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dart

[dahrt] /dɑrt/
noun
1.
a small, slender missile that is pointed at one end and usually feathered at the other and is propelled by hand, as in the game of darts, or by a blowgun when used as a weapon.
2.
something similar in function to such a missile, as the stinging member of an insect.
3.
darts, (used with a singular verb) a game in which darts are thrown at a target usually marked with concentric circles divided into segments and with a bull's-eye in the center.
4.
an act of darting; a sudden swift movement.
5.
a tapered seam of fabric for adjusting the fit of a garment.
verb (used without object)
6.
to move swiftly; spring or start suddenly and run swiftly:
A mouse darted out of the closet and ran across the room.
verb (used with object)
7.
to thrust or move suddenly or rapidly:
He darted his eyes around the room.
Origin
1275-1325
1275-1325; Middle English < Anglo-French, Old French < Old Low Franconian; compare Old English daroth, Old High German tart, Old Norse darrathr spear, lance
Related forms
dartingly, adverb
dartingness, noun
Synonyms
1. arrow, barb. 6. dash, bolt, shoot.
Dictionary.com Unabridged
Based on the Random House Dictionary, © Random House, Inc. 2014.
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Examples from the web for dart
  • Your eyes dart around, bringing different objects into view.
  • The scientists must send a team to tranquilize the bear with a dart gun, but they don't know how many gunners to send.
  • To me it seems that dark matter is dart due to the absence of light.
  • It will dart in and out of the famous rings, looking for clues to their varied colours and shifting striations.
  • Instead, the team were forced to search for bears by helicopter and tranquillise each one they found with a dart.
  • We bow our goodbyes and dart away in different directions.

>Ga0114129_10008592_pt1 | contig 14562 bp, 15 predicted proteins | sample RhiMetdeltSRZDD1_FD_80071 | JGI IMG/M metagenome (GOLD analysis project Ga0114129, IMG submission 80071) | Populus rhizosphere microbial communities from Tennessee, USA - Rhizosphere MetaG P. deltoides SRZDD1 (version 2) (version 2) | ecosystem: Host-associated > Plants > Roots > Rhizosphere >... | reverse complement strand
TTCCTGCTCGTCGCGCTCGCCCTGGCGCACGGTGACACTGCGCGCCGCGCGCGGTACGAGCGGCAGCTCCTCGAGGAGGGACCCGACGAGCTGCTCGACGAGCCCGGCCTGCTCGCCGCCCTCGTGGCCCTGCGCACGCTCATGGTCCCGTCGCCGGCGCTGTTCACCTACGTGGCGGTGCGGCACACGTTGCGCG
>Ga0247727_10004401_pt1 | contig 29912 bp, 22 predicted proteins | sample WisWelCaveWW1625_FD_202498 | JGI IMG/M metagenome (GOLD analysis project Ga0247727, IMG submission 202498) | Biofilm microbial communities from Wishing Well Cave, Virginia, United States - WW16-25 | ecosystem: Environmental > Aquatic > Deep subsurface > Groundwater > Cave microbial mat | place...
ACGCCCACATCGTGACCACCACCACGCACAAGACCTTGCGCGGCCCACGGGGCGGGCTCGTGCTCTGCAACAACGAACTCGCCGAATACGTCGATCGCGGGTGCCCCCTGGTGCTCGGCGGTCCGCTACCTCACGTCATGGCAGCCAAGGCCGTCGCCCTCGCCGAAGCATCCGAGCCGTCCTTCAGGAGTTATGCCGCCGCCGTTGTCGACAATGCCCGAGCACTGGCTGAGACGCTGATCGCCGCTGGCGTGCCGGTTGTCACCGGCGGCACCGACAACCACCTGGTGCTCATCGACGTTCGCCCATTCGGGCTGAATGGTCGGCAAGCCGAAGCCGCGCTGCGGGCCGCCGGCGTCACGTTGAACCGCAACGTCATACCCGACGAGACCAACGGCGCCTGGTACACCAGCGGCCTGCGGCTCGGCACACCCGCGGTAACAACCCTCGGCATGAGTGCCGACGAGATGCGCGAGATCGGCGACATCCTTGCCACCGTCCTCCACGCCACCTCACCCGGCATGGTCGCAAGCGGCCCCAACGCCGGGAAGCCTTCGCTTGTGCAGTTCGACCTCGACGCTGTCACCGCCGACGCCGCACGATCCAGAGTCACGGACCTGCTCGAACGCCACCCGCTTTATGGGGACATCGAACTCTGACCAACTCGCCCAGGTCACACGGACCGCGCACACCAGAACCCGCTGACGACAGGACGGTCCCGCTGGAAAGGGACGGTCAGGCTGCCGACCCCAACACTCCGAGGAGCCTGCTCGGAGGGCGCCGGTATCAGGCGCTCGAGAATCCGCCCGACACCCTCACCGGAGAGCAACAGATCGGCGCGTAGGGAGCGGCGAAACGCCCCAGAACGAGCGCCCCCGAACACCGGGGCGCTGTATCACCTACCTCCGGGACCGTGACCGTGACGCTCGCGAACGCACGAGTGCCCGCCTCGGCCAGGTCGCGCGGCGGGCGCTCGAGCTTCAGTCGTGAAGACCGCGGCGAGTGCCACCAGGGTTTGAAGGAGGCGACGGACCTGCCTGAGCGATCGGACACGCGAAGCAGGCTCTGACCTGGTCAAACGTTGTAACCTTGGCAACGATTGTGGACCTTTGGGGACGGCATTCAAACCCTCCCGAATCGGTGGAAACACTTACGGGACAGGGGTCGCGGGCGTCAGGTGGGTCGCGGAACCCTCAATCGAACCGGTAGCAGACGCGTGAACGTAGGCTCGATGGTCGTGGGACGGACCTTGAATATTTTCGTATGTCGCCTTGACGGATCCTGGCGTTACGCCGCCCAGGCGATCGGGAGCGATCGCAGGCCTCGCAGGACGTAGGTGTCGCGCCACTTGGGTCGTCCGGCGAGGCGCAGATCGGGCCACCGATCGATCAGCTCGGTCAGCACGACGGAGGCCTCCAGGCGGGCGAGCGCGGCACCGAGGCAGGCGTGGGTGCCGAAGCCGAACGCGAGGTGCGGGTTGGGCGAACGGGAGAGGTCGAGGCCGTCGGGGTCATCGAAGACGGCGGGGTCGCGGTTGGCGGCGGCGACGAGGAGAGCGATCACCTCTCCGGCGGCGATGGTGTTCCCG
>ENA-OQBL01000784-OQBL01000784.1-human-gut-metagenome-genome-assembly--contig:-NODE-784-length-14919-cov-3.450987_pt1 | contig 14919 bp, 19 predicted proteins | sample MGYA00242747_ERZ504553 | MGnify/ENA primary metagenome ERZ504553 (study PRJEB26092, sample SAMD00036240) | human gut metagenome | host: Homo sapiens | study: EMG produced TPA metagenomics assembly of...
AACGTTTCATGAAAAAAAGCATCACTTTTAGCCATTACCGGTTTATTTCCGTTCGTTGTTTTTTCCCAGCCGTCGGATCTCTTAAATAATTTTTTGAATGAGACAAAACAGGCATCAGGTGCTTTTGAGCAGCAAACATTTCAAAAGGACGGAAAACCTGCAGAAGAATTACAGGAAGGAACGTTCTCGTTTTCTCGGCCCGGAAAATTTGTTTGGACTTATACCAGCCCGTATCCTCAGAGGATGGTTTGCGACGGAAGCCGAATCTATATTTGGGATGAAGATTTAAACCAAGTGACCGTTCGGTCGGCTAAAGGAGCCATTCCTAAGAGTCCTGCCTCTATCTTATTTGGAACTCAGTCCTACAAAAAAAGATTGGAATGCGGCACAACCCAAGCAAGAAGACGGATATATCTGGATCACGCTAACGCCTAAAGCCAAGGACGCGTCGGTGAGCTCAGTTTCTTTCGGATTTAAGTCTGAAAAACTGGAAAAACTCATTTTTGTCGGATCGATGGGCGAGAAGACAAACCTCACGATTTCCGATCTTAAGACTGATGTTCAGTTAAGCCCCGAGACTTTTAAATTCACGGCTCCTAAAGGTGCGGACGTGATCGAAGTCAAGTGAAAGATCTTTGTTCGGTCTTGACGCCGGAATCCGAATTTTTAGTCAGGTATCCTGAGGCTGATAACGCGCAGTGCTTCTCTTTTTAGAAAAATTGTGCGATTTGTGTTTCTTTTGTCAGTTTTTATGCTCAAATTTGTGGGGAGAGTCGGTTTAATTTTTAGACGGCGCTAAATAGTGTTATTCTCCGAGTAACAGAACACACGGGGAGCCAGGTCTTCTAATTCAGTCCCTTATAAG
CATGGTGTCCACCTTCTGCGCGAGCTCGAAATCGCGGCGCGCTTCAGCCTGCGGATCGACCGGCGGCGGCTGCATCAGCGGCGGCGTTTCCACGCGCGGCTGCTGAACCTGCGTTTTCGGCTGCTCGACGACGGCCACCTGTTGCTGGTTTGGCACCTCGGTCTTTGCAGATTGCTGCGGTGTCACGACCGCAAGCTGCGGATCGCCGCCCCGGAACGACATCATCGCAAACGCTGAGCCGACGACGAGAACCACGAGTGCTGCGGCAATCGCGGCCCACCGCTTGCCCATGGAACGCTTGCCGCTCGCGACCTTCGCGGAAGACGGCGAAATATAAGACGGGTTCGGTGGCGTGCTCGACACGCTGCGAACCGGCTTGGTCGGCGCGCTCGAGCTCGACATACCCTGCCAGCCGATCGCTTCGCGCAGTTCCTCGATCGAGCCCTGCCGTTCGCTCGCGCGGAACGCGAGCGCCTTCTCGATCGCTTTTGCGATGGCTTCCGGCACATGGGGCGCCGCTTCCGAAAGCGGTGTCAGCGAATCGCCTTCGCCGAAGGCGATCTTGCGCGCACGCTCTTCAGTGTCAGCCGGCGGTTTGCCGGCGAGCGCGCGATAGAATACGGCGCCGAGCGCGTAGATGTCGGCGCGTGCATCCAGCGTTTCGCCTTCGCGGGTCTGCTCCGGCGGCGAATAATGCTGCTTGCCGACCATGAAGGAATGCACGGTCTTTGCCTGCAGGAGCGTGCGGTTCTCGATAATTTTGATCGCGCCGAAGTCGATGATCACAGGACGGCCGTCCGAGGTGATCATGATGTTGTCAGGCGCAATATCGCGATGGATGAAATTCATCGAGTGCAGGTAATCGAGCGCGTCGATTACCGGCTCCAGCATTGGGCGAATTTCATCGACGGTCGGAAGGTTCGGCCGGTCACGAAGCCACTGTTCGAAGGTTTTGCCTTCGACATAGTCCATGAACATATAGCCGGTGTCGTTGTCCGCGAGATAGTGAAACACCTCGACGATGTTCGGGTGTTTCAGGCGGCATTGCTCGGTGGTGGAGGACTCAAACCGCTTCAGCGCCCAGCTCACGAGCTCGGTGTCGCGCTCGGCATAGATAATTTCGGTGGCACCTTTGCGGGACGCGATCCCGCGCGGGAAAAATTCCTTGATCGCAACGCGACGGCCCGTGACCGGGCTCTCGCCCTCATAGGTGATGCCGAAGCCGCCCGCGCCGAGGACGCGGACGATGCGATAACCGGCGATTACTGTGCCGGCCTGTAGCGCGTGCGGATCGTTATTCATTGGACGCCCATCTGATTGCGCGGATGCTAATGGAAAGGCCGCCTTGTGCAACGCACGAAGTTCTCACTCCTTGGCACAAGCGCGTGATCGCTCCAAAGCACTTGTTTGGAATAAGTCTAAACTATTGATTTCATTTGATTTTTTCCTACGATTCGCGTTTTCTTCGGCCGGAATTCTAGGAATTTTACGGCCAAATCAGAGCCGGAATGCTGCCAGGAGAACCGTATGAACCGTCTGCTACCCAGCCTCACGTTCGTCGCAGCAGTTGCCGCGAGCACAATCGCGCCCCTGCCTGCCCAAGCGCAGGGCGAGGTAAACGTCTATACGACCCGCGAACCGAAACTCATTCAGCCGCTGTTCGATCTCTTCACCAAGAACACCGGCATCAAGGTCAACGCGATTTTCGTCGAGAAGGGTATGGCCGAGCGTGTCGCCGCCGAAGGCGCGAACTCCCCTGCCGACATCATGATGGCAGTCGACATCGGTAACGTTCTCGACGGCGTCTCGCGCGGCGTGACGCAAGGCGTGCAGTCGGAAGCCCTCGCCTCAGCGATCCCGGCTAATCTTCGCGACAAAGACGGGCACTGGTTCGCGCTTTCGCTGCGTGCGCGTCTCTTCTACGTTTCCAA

• They seemed at any rate to be alive, and to dart from one point to another of her attire.
  • The way not to enter a drawing-room is to dart forward and then stand awkwardly bewildered and looking about in every direction.
  • For instance, an arrow or dart turns as it goes forward, and goes forward as it turns.
  • Today the state's game commission gave preliminary approval for hunting deer hunting using the atlatl and dart.
British Dictionary definitions for dart

dart1

/dɑːt/
noun
1.
a small narrow pointed missile that is thrown or shot, as in the game of darts
2.
a sudden quick movement
3.
(zoology) a slender pointed structure, as in snails for aiding copulation or in nematodes for penetrating the host's tissues
4.
a tapered tuck made in dressmaking
verb
5.
to move or throw swiftly and suddenly; shoot: she darted across the room
See also darts
Derived Forms
darting, adjective
dartingly, adverb
Word Origin
C14: from Old French, of Germanic origin; related to Old English daroth spear, Old High German tart dart

dart2

/dɑːt/
noun
1.
any of various tropical and semitropical marine fish
Word Origin
from Middle English darce, from Late Latin dardus, dart, javelin
Collins English Dictionary - Complete & Unabridged 2012 Digital Edition
© William Collins Sons & Co. Ltd. 1979, 1986 © HarperCollins
Publishers 1998, 2000, 2003, 2005, 2006, 2007, 2009, 2012
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Word Origin and History for dart
n.

early 14c., from Old French dart "throwing spear, arrow," from Proto-Germanic *darothuz cf. Old English daroð, Old High German tart, Old Norse darraþr "dart"). Italian and Spanish dardo are said to be from Germanic by way of Old Provençal.

v.

late 14c., "to pierce with a dart," from dart (n.). Meaning "to move like a dart" is attested from 1610s. Related: Darted; darter; darting.

Online Etymology Dictionary, © 2010 Douglas Harper
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Related Abbreviations for dart

DART

Developmental and Reproductive Toxicology
The American Heritage® Abbreviations Dictionary, Third Edition
Copyright © 2005 by Houghton Mifflin Company.
Published by Houghton Mifflin Company. All rights reserved.
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dart in the Bible

an instrument of war; a light spear. "Fiery darts" (Eph. 6:16) are so called in allusion to the habit of discharging darts from the bow while they are on fire or armed with some combustible material. Arrows are compared to lightning (Deut. 32:23, 42; Ps. 7:13; 120:4).

Easton's 1897 Bible Dictionary
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